Musical hot spot is an improv warm up game, which supposedly gets you in the moment, out of your head and in a good happy mood. The problem is that not only doesn’t it work, but it can also have a negative affect and actually get people into their heads.
The game starts with everyone in a circle. Either a word suggestion is given as an offer, or someone just thinks of a song, but one person then jumps into the middle and starts singing and dancing to a song. Everyone in the circle then sings and dances along. If you don’t know the song, you still commit to singing and dancing by either copying or doing your own thing, but the point is to support the person in the middle. When anyone in the circle is reminded of a different song by one of the words being already sung, then they jump into the middle singing and dancing to the new song. The previous person in the middle rejoins the circle and the circle now sings and dances along with the new person in the middle. And so on ad infinitum, or often ad tedium. There’s also a bunch of other notes given about supporting the person in the middle etc but basically that’s the game.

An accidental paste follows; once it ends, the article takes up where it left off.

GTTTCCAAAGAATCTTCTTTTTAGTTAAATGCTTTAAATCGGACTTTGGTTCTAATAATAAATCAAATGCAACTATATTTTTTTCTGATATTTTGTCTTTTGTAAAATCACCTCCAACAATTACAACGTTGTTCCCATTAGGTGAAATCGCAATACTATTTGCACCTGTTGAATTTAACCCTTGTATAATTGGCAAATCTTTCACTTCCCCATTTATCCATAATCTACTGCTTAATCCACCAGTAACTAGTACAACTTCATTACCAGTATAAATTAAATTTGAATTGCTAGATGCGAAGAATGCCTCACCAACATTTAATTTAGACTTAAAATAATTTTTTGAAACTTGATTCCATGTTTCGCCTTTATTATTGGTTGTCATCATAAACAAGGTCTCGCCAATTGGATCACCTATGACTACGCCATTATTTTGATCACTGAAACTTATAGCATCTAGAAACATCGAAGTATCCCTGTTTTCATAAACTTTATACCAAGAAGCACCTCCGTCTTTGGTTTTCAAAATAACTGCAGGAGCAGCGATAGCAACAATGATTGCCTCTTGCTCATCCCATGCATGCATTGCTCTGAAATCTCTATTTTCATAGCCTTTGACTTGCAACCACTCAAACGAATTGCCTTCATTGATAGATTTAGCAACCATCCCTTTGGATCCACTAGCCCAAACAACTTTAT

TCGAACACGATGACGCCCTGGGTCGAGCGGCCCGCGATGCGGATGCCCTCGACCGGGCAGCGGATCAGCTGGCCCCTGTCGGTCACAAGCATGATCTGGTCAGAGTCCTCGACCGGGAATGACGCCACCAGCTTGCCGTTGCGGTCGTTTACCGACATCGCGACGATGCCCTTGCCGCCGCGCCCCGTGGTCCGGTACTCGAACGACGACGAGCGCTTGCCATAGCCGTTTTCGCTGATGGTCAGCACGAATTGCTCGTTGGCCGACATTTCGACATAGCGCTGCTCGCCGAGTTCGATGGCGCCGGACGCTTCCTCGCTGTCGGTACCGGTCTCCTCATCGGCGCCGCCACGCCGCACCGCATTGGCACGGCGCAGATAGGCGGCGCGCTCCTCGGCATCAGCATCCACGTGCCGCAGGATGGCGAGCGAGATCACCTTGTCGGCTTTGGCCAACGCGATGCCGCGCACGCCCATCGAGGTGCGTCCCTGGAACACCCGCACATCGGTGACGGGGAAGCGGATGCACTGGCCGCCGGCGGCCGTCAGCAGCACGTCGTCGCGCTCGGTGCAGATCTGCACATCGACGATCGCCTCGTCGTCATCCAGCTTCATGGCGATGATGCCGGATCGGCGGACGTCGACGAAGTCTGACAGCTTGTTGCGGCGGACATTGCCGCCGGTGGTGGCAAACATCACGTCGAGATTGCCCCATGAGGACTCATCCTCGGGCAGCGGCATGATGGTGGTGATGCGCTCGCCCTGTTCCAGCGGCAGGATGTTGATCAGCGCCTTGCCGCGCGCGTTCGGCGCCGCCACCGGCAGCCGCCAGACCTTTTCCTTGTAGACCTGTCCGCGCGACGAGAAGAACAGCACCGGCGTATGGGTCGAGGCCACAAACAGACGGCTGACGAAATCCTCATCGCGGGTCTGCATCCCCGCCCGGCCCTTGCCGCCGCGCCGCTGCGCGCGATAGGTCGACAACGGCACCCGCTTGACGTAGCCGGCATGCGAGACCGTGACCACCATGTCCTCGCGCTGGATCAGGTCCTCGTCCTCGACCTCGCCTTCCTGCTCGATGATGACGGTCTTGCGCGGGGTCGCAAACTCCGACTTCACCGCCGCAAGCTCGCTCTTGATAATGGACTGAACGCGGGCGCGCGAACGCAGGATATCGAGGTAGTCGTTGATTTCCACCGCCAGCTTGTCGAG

I remember being in a musical hot spot many years ago which was like an audition for Whitney Houston, Celine Dion, and Bette Midler impersonators. I didn’t know most of the songs, and I hated the ones I did. In fact I thought we’d invented punk so we didn’t have to listen to crap like that. It was not a fun warm up, in fact I hated it, especially since I had to spend the whole game pretending that I was enjoying myself, and it just served to make me even more pissed off and in my head.
The problem is that the game assumes that everyone likes all styles of music, particularly pop music. Don’t get me wrong, I love music, in fact my passion for music usually exceeds most people I’ve improvised with, and the styles of music I like are definitely more wide and varied than most people. It’s just that the songs chosen in musical hot spot are usually popular crap that reflect the average age group and interests of those playing the game, regardless whether anyone likes or even knows them.
Of course people can always jump in the middle and sing a song they do know and like, and I guess it encourages prople to keep jumping into the middle. But what generally happens then is that the people who picked all the crappy pop songs then rarely support the obscure ones because they’re not use to doing so, and the person with the exception can end up being externalised from the group because they don’t seem to be working with the group’s choices.